Ways to Avoid Killing Your Tree

Got a tree in your yard? Thinking about planting one? Here are some ways to avoid killing your tree(s):

Don’t forget to water. It is easy to overlook your trees and skip watering them. While you’re watering your plants, shoot some water your tree’s way or consider installing a TreegatorÒ for the first year or two following planting. After 5 years the tree should not require much additional irrigation.  Also be sure sprinklers are not spraying directly onto the trunk as this creates health problems for the tree.

Don’t cover up or compact the soil in the root zone. Roots do not survive in compacted soil; therefore your tree will not survive. Avoid storing heavy things under your tree and avoid stepping on the soil in the root zone too often.

Along those same lines, don’t excavate within the dripline of trees.  Trees roots extend far beyond the trunk and even beyond the dripline.  Installing fences, patios and pathways directly next to a tree requires the removal of many critical roots and can kill a tree rapidly.  If your project requires excavating next to a tree, hire a consulting arborist to assess potential damages and offer tips for increasing the chances of survival.

Don’t leave on tip stake ties too long. Remove ties as soon as the tree can stand on its own, or better yet don’t install them at all.

Do not plant a big tree in a small space. Figure out how big your tree will grow to be before choosing a spot to plant it. For example, never plant tall trees under wires or roofed areas.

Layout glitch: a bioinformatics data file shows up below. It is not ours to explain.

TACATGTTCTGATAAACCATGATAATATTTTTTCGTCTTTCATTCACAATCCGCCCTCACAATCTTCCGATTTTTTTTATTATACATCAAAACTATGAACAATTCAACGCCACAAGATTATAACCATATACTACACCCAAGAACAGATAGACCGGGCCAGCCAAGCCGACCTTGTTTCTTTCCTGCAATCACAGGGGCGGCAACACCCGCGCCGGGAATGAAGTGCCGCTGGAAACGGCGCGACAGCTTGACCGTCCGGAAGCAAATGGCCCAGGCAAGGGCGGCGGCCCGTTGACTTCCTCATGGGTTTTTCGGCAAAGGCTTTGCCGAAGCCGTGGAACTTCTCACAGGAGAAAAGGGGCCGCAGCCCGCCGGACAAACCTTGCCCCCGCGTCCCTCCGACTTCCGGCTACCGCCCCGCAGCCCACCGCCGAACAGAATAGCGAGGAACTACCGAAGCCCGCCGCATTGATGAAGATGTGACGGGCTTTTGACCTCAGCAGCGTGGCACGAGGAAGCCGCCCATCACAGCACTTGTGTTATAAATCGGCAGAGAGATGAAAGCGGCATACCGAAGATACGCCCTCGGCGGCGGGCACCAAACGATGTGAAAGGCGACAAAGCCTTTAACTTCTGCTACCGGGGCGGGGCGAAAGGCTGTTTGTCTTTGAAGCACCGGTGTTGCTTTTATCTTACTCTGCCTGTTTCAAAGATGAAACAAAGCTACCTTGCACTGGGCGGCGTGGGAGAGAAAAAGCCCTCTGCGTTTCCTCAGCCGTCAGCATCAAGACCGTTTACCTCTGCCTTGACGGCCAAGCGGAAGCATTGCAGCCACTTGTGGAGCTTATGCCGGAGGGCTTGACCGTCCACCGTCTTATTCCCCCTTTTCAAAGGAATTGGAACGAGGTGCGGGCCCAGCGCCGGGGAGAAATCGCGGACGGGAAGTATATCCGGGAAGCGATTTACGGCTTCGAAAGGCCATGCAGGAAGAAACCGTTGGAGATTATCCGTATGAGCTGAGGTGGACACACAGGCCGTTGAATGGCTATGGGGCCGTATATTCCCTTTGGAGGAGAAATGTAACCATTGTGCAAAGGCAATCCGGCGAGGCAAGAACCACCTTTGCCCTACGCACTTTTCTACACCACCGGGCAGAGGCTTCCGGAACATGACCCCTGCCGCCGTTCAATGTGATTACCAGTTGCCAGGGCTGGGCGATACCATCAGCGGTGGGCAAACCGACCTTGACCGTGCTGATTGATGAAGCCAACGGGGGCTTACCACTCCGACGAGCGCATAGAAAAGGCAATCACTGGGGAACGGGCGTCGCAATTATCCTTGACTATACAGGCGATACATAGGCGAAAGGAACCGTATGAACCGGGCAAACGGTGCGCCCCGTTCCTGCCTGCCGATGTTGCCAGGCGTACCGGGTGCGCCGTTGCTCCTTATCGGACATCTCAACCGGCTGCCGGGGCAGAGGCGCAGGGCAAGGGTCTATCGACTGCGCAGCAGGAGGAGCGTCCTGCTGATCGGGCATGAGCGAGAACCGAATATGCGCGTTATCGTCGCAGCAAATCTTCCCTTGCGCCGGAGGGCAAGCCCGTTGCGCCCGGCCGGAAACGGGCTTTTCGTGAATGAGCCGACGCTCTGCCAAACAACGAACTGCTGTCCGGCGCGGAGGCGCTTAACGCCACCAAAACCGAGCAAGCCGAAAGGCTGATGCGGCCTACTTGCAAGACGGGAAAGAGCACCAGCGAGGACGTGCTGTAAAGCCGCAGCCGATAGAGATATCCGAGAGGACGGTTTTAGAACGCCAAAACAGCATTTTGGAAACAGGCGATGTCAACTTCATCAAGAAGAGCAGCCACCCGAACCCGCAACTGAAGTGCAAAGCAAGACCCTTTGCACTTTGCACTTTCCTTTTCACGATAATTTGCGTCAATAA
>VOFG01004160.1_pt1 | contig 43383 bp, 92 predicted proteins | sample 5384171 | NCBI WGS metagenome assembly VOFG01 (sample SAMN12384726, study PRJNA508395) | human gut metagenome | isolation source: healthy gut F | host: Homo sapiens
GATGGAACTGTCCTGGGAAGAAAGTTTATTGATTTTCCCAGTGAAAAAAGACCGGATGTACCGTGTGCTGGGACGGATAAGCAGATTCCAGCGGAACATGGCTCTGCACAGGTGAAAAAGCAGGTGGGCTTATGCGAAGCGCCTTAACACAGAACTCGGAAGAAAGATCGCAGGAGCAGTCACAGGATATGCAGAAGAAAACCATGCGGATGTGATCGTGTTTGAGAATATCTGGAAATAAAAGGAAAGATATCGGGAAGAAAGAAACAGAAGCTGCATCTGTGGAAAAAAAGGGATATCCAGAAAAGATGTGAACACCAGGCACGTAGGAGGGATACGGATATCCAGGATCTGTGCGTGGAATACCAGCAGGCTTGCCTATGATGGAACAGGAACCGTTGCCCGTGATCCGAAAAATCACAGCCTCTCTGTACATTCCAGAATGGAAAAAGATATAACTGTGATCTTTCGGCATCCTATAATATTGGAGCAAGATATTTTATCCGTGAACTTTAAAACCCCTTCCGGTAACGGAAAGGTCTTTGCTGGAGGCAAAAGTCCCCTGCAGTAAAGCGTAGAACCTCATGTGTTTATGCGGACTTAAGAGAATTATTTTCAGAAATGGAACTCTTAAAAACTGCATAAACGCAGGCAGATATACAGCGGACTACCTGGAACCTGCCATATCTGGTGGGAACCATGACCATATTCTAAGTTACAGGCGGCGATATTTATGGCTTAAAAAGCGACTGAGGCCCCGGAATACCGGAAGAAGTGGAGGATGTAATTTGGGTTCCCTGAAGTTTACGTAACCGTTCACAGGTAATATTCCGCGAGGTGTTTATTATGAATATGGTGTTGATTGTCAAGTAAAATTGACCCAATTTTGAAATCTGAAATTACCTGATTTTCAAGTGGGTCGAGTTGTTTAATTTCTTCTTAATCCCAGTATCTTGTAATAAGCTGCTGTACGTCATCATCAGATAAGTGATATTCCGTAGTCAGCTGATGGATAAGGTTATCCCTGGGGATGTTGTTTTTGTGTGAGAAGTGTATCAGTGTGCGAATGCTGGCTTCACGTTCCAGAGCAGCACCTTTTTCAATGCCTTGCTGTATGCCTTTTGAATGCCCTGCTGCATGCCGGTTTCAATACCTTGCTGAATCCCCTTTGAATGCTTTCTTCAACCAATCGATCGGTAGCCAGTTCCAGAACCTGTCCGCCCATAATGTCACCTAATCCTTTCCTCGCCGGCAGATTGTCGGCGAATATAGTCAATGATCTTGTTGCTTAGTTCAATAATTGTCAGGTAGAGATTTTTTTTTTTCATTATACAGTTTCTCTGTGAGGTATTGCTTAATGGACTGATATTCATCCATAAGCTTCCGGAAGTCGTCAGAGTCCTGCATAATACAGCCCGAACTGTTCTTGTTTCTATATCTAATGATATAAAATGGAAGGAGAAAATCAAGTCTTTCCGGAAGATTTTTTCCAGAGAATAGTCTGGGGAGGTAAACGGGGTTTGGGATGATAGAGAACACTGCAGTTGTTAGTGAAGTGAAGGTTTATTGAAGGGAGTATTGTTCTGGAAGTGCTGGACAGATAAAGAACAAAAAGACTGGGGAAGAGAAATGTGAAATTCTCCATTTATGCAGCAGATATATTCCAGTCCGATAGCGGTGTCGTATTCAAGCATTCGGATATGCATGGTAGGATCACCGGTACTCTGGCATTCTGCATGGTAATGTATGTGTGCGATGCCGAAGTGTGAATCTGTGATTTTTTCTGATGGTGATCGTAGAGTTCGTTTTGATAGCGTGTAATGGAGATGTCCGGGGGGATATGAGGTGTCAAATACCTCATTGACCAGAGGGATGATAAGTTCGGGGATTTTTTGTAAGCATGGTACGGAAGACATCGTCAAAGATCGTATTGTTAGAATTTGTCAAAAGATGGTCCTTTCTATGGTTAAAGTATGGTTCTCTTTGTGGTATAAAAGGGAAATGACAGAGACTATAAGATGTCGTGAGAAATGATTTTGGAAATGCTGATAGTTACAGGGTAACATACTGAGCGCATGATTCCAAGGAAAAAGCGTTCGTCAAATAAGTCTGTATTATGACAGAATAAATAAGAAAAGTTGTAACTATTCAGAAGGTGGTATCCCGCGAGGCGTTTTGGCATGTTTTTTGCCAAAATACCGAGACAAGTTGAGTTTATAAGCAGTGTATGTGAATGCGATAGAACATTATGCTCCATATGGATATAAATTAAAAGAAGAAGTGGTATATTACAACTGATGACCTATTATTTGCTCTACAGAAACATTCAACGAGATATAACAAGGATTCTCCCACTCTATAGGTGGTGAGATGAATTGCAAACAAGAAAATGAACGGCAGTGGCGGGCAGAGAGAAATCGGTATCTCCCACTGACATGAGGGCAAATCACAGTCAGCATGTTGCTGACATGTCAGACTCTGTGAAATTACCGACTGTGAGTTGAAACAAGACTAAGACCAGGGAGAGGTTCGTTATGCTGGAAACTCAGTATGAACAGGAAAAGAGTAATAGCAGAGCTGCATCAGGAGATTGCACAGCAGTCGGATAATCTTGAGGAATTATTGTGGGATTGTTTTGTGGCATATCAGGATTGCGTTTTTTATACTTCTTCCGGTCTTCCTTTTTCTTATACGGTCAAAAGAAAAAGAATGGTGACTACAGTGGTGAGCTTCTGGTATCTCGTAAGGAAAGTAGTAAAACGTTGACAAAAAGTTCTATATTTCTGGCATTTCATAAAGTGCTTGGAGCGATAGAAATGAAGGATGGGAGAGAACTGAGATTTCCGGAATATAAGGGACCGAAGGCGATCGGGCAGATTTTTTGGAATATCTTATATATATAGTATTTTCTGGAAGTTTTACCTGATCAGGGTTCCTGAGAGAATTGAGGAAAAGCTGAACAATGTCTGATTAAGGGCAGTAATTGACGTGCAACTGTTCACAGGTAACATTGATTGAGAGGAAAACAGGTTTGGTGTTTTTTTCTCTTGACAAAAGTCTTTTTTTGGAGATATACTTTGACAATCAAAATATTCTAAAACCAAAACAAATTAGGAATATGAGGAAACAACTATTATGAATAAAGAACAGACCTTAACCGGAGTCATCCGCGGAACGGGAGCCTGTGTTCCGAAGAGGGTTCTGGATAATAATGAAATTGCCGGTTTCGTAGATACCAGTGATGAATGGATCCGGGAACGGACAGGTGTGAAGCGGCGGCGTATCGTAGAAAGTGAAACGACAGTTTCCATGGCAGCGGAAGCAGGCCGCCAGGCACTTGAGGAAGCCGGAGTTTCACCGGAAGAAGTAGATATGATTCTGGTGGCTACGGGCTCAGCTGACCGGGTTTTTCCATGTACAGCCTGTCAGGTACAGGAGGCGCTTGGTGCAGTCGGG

Do not top your tree.  Just don’t do it.  It’s ugly and it creates hazards in the future that may affect valuable targets or tree workers.

Mow around the tree, not through it. Avoid hitting the tree with machinery. The most alive and vulnerable part of the tree is just under the bark. Weed eaters/whips are a common source of physical damage to tree trunks.  Adding a mulch ring around the tree can help keep grass and trees away from the trunk so that machinery is unnecessary.

Hire a Certified Arborist to care for your trees.  Certified Arborists are up to date on the science of trees and tree care practices, which are changing rapidly.  Follow these links to find a Certified Arborist (http://pnwisa.org/ or http://www.isa-arbor.com/faca/findArborist.aspx)or Registered Consulting Arborist (http://www.asca-consultants.org/find/).

Follow these guidelines and you will be successful in not killing your tree!

Written by Isabella Kharrazi and Brooke Sullivan


Turnball, Cass. "6 Ways to Kill Your Tree." PlantAmnesty - Stop Topping Trees! - 6 Ways to Kill Your Tree. Plant Amnesty, n.d. Web. 07 Aug. 2013.